As he approached and past his expected due date of 17th October 2006, Hudson was gaining weight and seemed to be recovering well from his surgeries.  The goal was now to wean him off the oxygen and monitor his eyesight for any progression of his Retinopathy of Prematurity (ROP).  Eventually it was decided that his ROP had progressed to the stage where laser surgery was required so he returned to the childrens hospital for the day at 17 weeks of age.  The day after his ROP surgery it was thought that he was breathing well enough to come off his PBF. He went off and on his oxygen for another few days and then came off it completely for about three weeks.  However as he was still desaturating quite frequently, it was thought that unless he went back on PBF he would continue to need monitoring at the hospital.  Clayton and I decided that in order to be able to take Hudson home, and for the sake of our own mental health (!), that he should go back on the oxygen.  After being trained in the use of the oxygen regulator and a night of parent-crafting we finally left hospital as a family on December 3rd 2006, a lengthy 5 ½ months after our son was born.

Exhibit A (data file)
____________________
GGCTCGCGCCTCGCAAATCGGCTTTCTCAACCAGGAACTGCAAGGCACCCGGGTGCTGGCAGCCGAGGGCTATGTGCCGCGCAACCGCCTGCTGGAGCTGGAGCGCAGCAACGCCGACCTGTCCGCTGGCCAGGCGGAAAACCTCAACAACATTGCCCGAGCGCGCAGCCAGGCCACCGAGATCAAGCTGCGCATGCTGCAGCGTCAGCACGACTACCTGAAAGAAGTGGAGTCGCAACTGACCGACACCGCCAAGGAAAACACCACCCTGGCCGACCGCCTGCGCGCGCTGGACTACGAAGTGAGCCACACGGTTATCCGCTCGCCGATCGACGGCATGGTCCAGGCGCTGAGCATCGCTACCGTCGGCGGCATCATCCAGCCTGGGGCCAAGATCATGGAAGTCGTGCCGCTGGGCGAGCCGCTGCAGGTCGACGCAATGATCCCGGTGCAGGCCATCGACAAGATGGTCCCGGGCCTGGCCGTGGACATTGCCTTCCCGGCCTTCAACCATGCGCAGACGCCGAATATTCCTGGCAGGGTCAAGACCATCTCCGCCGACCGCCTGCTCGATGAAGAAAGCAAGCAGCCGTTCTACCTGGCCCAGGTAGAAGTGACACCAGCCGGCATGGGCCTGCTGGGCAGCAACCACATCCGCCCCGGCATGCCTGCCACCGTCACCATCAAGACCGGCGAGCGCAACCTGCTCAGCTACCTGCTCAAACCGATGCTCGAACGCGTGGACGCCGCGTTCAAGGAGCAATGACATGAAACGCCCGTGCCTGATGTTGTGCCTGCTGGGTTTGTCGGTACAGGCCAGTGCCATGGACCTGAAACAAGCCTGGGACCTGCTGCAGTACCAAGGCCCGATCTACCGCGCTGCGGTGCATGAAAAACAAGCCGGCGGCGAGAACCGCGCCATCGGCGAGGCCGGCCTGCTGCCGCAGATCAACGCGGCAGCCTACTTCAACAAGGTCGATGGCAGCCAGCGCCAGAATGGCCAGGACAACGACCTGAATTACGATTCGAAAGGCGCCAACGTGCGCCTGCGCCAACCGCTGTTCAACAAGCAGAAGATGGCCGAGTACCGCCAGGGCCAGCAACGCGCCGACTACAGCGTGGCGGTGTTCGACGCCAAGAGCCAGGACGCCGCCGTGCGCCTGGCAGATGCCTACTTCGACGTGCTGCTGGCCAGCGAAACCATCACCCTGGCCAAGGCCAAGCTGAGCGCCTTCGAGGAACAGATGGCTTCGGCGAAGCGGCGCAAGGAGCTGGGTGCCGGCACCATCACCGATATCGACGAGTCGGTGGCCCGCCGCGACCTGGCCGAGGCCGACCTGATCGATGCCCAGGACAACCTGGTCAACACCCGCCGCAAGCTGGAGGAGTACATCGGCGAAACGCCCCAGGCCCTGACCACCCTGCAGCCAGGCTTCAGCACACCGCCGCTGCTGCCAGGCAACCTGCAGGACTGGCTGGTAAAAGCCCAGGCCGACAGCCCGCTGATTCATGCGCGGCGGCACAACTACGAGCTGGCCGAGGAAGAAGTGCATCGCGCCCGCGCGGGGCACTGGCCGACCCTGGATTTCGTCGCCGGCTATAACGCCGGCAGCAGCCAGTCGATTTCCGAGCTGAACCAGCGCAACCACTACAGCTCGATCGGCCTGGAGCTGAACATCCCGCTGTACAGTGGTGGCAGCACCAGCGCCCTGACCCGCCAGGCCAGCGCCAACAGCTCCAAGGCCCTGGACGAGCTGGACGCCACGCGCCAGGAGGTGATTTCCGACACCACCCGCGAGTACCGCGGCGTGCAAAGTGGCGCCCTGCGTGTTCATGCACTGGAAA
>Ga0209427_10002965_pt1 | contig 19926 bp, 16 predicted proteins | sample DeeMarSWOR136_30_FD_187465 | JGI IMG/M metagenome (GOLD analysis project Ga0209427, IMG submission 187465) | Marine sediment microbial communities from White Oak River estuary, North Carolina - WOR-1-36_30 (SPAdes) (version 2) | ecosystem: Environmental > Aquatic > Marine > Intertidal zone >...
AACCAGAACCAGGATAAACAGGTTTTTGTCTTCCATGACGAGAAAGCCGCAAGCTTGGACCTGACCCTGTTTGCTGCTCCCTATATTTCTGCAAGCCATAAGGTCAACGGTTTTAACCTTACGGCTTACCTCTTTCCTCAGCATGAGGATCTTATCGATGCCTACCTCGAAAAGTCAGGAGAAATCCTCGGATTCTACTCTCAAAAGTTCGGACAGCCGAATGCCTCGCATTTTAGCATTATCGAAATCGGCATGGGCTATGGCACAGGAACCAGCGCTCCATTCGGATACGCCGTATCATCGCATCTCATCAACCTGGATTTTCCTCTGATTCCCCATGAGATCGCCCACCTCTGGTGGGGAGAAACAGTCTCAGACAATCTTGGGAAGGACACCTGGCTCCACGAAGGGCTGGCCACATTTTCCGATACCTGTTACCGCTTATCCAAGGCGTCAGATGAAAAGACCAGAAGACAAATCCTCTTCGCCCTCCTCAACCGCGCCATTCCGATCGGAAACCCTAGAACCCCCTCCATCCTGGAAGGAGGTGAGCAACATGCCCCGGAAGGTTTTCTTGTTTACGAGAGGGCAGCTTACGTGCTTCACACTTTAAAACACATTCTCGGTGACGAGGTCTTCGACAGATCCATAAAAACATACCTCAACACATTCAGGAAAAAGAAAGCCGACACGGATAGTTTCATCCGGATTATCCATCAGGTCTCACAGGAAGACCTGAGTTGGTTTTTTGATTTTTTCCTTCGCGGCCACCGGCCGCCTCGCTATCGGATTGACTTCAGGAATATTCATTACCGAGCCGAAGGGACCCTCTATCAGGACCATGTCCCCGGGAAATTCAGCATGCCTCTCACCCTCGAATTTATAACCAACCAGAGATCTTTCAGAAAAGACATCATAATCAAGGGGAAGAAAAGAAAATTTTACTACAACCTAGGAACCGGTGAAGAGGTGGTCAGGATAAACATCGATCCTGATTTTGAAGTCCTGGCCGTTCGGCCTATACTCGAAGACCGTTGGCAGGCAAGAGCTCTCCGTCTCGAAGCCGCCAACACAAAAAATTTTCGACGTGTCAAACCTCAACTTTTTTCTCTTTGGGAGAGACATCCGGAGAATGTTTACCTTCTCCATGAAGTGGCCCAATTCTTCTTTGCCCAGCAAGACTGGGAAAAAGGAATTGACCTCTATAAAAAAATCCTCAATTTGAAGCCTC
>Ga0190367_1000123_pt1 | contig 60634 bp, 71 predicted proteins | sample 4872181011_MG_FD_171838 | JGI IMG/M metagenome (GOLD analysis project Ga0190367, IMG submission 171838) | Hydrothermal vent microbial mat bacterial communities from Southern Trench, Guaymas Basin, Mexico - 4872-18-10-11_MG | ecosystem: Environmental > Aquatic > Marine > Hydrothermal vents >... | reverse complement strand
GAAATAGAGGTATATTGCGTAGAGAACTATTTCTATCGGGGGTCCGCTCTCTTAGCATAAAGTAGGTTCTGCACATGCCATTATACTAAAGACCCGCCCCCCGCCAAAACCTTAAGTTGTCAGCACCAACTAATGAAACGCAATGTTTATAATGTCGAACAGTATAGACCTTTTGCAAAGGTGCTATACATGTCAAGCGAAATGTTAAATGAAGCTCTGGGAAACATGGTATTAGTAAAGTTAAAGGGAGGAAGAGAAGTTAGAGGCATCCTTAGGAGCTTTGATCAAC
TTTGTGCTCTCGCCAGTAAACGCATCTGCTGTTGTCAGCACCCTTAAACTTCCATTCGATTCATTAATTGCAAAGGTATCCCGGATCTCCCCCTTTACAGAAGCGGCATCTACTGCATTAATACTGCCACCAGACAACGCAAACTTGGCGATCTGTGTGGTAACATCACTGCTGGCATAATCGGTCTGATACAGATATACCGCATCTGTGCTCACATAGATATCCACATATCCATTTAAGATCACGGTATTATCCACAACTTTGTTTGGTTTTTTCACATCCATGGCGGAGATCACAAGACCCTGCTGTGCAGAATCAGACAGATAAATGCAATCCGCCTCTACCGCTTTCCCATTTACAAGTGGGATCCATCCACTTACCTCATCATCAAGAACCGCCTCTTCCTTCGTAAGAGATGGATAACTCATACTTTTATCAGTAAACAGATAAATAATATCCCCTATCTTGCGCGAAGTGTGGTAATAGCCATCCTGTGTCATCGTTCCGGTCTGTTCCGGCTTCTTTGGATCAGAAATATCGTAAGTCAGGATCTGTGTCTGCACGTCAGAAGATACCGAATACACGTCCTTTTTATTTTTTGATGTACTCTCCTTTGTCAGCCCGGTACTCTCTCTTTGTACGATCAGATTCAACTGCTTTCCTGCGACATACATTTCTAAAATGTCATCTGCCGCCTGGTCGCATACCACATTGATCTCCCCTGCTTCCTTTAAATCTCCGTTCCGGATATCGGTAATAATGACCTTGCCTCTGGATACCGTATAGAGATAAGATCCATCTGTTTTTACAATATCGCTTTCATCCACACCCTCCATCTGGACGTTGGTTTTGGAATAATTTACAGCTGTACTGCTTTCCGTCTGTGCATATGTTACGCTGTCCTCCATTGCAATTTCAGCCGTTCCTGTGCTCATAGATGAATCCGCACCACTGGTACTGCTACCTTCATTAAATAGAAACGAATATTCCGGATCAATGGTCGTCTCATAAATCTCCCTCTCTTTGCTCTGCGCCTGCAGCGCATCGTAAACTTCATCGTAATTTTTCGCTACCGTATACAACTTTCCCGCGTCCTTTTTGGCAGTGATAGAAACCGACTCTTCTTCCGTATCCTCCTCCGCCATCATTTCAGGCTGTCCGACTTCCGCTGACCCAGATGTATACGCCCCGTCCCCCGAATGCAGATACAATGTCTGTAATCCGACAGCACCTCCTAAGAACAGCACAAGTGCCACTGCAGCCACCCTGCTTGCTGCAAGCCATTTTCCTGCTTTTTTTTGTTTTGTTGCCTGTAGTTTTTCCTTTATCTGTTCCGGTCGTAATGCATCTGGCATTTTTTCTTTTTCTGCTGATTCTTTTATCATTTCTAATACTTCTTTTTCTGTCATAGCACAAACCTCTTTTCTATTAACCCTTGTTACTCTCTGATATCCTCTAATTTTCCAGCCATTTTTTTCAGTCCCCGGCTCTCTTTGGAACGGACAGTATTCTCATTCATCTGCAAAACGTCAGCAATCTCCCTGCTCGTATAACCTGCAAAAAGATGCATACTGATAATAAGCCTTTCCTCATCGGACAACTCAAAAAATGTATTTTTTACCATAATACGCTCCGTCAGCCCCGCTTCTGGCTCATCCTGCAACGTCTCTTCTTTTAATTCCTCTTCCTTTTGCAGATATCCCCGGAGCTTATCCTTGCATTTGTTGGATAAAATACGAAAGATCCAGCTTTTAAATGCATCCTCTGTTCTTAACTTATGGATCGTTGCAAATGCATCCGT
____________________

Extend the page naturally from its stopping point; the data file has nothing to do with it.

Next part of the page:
Clayton, Hudson and I - the day we finally took our baby home!
 
We haven’t left the hospital completely behind as Hudson still has regular paediatric, respiratory, ophthalmological (eye) and surgical follow-up appointments to attend.  He also has developmental delays that require him to have regular sessions of Occupational Therapy, Speech Therapy and Physiotherapy.  It took 18 months for him to be completely weaned off his oxygen requirements and around the same time he was prescribed his first pair of glasses.  Despite all of the obstacles he has faced, Hudson today is a gorgeous, smiley, cheeky little boy who is loved, adored and admired by people the world over (literally….through the power of the internet and a grandmothers network of friends!).  We look at him now and just can’t believe how lucky we are to have him.
 
 
Hudson - at 2 years of age, a happy little boy!
 
As the parents of an extremely premature baby who have lived through the NICU experience what we would like to say to other parents, and their friends and families who may be reading our story, is to NEVER LOSE HOPE!  It is hard when you are bombarded with negative likely outcomes before and after your child is born, but just the fact that your baby has made it as far as the NICU is reason to have hope and reading stories about children such as our wonderful ex-23 weeker confirms that miracles really do happen!